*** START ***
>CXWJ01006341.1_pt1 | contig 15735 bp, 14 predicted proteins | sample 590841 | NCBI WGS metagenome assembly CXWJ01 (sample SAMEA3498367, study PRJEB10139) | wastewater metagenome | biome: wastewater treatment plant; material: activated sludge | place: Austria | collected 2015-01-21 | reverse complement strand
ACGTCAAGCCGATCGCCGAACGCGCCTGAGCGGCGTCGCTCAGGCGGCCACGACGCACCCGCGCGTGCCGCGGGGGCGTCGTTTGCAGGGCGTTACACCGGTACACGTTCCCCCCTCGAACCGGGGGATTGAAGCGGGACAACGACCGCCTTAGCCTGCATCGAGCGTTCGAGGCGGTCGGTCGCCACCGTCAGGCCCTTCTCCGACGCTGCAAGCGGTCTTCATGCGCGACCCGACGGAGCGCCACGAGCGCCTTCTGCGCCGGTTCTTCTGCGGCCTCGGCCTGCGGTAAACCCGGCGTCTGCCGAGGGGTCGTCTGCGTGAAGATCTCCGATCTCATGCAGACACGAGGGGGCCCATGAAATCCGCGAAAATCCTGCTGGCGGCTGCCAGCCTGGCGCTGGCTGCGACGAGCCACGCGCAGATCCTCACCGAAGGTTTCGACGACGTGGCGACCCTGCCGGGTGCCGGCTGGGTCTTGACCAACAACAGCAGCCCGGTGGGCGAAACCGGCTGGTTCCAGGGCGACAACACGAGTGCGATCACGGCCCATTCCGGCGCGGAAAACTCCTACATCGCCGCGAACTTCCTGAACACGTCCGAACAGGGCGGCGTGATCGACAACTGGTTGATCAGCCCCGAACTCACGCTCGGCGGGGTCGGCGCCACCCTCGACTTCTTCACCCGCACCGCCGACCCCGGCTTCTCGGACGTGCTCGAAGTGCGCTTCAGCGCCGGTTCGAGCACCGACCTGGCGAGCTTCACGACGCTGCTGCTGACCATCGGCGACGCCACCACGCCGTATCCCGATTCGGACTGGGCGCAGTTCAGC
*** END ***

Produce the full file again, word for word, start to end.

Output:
>CXWJ01006341.1_pt1 | contig 15735 bp, 14 predicted proteins | sample 590841 | NCBI WGS metagenome assembly CXWJ01 (sample SAMEA3498367, study PRJEB10139) | wastewater metagenome | biome: wastewater treatment plant; material: activated sludge | place: Austria | collected 2015-01-21 | reverse complement strand
ACGTCAAGCCGATCGCCGAACGCGCCTGAGCGGCGTCGCTCAGGCGGCCACGACGCACCCGCGCGTGCCGCGGGGGCGTCGTTTGCAGGGCGTTACACCGGTACACGTTCCCCCCTCGAACCGGGGGATTGAAGCGGGACAACGACCGCCTTAGCCTGCATCGAGCGTTCGAGGCGGTCGGTCGCCACCGTCAGGCCCTTCTCCGACGCTGCAAGCGGTCTTCATGCGCGACCCGACGGAGCGCCACGAGCGCCTTCTGCGCCGGTTCTTCTGCGGCCTCGGCCTGCGGTAAACCCGGCGTCTGCCGAGGGGTCGTCTGCGTGAAGATCTCCGATCTCATGCAGACACGAGGGGGCCCATGAAATCCGCGAAAATCCTGCTGGCGGCTGCCAGCCTGGCGCTGGCTGCGACGAGCCACGCGCAGATCCTCACCGAAGGTTTCGACGACGTGGCGACCCTGCCGGGTGCCGGCTGGGTCTTGACCAACAACAGCAGCCCGGTGGGCGAAACCGGCTGGTTCCAGGGCGACAACACGAGTGCGATCACGGCCCATTCCGGCGCGGAAAACTCCTACATCGCCGCGAACTTCCTGAACACGTCCGAACAGGGCGGCGTGATCGACAACTGGTTGATCAGCCCCGAACTCACGCTCGGCGGGGTCGGCGCCACCCTCGACTTCTTCACCCGCACCGCCGACCCCGGCTTCTCGGACGTGCTCGAAGTGCGCTTCAGCGCCGGTTCGAGCACCGACCTGGCGAGCTTCACGACGCTGCTGCTGACCATCGGCGACGCCACCACGCCGTATCCCGATTCGGACTGGGCGCAGTTCAGC